The Citizen, Tuesday 6 July 2004
The she-beat goes on
Vibe – Petrus Rapule
An all-female drumming group is banging the drum for women across the globe, writes ALISON MARSHALL.
Six women from Soweto are aiming to turn the drumming community around, infiltrating this previously male-dominated cultural activity, and captivating international audiences.
Aptly named Basadi Le Meropa (women of the drums), the group has just returned from a whirlwind tour of the Netherlands after being selected by visiting talent scouts from the annual Festival Mundial in Tilburg.
The Basadi Le Meropa group formed last year, when Khensani Kubayi, Tiny Modise, Mpho Rasenyalo and Lerato Ndlovu met at the Drum Cafe, where they were dancers.
“We started learning the drums and, as we were the only ladies in the cafe, we decided to form our own group,” said Kubayi.
Later they were joined by Juliet Qhobosheane and Nomsa Khoza to make up this highly sought after group of powerful young women.
But these chicks are not all about pounding out the rhythms.
They also do different styles of dance, including traditional, pant-sula, gumboot, township jazz and Afro-fusion.
The girls also make use of stick choreography, using short sticks for rhythmical effect.
It was this variety that attracted the Dutch talent scouts.
“They were so impressed by Basadi’s energy and their wide range of abilities that they invited them to travel to the country,” said the group’s facilitator, Franka lnsinger.
Basadi Le Meropa toured the Netherlands for three weeks, giving dance and drumming workshops to children at primary schools and community centres, and performing at festivals.
“They were one of eight groups selected worldwide,” said Insinger. The other groups came from Mali, Burkina Faso, Kenya, Peru, India, Brazil and Indonesia.
Basadi stayed in a leafy bungalow park just outside Tilburg in the south of the country. Each group had a Dutch “tour guide” for the duration of their stay who took care of all logistical and local issues. “It was so nice that some of us didn’t want to come back. The people loved us,” said Kubayi.
She said the group didn’t see much of the country because they were kept very busy.”We had three days of rest. We were putting on three or four shows a day.”
Added to that, she said the girls were getting to bed at 3am every day because the sun only set at 11pm.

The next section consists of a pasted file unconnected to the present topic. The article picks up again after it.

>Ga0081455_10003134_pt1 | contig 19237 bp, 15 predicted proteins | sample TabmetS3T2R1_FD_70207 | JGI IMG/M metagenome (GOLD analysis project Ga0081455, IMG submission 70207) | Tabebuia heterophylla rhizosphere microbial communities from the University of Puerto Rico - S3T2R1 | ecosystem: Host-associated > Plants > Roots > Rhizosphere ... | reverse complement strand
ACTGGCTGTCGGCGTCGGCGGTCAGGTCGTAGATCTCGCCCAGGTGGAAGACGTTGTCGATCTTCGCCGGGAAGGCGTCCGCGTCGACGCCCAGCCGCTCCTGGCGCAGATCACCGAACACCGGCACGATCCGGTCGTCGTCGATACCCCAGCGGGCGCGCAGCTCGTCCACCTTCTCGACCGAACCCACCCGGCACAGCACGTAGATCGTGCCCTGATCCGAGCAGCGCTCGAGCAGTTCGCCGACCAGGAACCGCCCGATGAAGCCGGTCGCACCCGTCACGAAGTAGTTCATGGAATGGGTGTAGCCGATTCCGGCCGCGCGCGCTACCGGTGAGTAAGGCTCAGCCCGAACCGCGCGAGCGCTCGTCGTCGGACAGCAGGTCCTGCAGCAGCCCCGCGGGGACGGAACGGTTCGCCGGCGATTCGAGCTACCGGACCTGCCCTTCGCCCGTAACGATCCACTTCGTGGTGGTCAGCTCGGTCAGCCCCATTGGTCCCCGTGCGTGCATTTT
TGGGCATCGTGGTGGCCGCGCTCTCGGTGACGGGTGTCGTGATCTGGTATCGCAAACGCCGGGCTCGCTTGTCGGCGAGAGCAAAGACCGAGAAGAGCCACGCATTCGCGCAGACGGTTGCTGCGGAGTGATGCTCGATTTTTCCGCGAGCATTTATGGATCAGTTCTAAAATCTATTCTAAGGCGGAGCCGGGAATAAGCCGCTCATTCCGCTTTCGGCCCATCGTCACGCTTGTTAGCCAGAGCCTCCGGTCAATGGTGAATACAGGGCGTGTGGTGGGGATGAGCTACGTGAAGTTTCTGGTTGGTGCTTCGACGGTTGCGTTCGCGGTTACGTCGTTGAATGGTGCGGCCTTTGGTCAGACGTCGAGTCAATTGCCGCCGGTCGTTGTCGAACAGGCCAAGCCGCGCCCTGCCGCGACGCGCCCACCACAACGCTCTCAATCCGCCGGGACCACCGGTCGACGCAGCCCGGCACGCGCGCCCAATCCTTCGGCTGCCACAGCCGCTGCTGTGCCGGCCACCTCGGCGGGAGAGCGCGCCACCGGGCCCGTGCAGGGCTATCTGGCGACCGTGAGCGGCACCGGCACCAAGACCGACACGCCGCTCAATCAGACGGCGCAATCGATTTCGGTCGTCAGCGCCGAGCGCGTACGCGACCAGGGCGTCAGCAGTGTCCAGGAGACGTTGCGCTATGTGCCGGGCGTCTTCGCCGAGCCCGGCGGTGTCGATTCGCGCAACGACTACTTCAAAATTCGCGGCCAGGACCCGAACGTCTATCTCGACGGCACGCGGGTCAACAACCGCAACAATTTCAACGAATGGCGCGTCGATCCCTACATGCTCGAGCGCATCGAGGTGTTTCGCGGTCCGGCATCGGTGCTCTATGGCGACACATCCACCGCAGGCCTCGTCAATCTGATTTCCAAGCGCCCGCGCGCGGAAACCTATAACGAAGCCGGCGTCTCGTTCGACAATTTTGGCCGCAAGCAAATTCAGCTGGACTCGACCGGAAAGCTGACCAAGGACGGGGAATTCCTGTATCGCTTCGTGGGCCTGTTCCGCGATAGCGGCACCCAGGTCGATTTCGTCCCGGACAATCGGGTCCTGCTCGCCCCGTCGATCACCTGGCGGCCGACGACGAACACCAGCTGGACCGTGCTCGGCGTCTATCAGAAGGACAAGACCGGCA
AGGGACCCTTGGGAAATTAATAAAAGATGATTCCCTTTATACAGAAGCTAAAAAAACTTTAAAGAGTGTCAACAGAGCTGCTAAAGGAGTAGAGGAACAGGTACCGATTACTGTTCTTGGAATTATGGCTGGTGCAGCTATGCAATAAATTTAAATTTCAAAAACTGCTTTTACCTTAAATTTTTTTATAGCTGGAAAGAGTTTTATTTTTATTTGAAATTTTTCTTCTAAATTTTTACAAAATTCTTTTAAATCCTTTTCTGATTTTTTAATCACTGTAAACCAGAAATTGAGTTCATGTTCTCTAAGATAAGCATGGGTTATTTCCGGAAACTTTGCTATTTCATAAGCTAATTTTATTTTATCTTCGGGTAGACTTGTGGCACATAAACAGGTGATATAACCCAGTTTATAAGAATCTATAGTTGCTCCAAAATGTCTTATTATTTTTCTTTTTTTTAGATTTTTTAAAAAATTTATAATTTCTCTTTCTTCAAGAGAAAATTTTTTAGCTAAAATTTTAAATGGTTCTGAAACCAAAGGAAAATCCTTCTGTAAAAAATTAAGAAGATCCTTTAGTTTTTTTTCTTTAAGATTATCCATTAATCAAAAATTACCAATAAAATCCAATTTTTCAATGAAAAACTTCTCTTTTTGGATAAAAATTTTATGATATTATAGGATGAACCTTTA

“Holland is very nice, but very quiet. There’s not much happening, unless you go to Amsterdam,” laughed Kubayi.
“We made it exciting. We had a lot of fun.”
But, as the saying goes, there’s no rest for the wicked, and the girls are keeping busy with numerous performances.
“Since we came back we haven’t rested,” said Kubayi.
The girls said they learnt a lot from their overseas experience.
“We are used to performing corporate gigs, so the festival audience was Basadi’s biggest,” said Rasenyalo.
“The Dutch audiences were not as active as South African audiences, but they were very supportive and would come and watch and give feedback,” she said.
Rasenyalo said the trip to the Netherlands was great for the group in terms of growth.
“It’s one of the first times we’ve been on our own without the guys and we had to cope with tuning problems and doing guys’ stuff. We’re so used to having the guys around,” she said.
Apart from not having the manne around to do the dirty work, Rasenyalo reckons it’s lekker forming part of an all-girl group.
“Each and every individual has their own talent, and every performance is good – even if there isn’t a supportive audience,” she said.
You can’t keep good women down, and the group has gained enough support for talk of them returning to the Netherlands for next year’s Mundial Festival.
They may also represent South Africa in Belgium as soon as September.
Says Insinger: “We’re thrilled that the girls had such great success in Holland, and they enthusiastically said they’d invite Basadi back again, so we’re hoping they will.